future, I feel assured of comprehension and approval; be-
cause, in an eminent degree, you have enjoyed the teaching


and received the inspiration which foster the manly and
womanly character that I have endeavoured to describe.
Preeminently among our colleges has Oberlin stood for the
positive, the helpful, the hopeful spirit. Preeminently has
she represented ideals of democracy and equality. No dis-
tinctions of race or of nationality have been recognized by
her. And not only this, but an inspiration of the rarest kind
you have had in the personal history of one from whom this
institution took its name. Few, indeed, have been the lives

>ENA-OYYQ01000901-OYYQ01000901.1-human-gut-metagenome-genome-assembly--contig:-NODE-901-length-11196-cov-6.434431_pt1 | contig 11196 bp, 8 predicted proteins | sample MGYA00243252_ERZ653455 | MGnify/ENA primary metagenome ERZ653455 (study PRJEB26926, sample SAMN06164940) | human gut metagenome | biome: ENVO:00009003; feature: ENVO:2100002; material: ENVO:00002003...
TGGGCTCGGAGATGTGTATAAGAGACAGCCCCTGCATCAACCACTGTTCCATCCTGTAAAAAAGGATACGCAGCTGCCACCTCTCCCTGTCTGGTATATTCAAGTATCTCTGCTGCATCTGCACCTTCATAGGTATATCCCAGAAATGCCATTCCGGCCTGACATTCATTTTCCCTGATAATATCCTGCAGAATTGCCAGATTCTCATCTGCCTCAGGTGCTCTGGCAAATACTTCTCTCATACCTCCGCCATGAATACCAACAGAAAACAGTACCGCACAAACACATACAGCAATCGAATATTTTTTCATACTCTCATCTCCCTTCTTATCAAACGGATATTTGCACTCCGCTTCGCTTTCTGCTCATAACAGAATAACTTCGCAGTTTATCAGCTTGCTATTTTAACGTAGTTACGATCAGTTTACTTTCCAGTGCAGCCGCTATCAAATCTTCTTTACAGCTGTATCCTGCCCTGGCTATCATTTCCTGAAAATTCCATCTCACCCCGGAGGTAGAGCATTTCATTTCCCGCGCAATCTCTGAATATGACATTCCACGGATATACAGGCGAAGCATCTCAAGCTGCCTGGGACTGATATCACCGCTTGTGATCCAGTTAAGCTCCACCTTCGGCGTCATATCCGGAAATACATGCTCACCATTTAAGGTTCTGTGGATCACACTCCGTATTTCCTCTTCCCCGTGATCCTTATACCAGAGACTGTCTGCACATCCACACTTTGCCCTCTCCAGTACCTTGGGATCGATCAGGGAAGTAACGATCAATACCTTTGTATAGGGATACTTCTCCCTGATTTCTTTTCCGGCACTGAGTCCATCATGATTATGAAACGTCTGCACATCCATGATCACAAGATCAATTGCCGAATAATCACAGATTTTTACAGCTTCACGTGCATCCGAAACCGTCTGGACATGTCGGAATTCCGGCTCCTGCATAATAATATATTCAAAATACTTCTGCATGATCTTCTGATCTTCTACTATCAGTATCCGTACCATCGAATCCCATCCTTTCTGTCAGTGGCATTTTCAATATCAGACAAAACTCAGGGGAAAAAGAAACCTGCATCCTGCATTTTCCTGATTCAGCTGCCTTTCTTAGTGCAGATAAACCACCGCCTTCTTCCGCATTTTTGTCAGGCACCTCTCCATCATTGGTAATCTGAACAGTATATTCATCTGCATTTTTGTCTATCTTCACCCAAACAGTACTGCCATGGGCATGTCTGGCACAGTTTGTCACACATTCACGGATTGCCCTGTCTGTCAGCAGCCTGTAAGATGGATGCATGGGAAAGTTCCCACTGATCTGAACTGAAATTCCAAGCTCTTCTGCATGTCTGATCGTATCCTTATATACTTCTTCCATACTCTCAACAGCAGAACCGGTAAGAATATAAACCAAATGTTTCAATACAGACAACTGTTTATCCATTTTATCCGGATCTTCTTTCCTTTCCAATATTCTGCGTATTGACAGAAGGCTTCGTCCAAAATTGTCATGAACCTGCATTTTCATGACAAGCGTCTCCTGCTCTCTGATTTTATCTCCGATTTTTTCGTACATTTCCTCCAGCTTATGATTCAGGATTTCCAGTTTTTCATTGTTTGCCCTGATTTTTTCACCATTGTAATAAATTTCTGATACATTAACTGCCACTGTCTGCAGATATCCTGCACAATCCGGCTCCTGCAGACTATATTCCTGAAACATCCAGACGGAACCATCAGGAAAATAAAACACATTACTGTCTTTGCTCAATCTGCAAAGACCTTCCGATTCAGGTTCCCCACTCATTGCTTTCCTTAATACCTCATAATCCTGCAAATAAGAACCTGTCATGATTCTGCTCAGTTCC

that have so perfectly exemplified the ideal of rationally con-
scientious manhood as did that of Jean Fr^ddric Oberlin, the
tireless pastor of the Ban de la Roche. That district of the
Vosges, when Oberlin began his labours there, was merely nine
thousand acres of rocky soil, with only mule paths for roads.
It was inhabited by a people desperately poor, and so igno-
rant that few of them could read, while none spoke any other
language than a barbarous patois. Before Oberlin died, sixty
years later, the Ban de la Roche, largely through his influ-
ence, had been transformed into a productive region, densely
populated, exporting agricultural products, traversed by excel-
lent roads, and built up with substantial dwellings. Its people
had learned to maintain admirable schools and churches, and
to speak the French language with a purity not excelled any-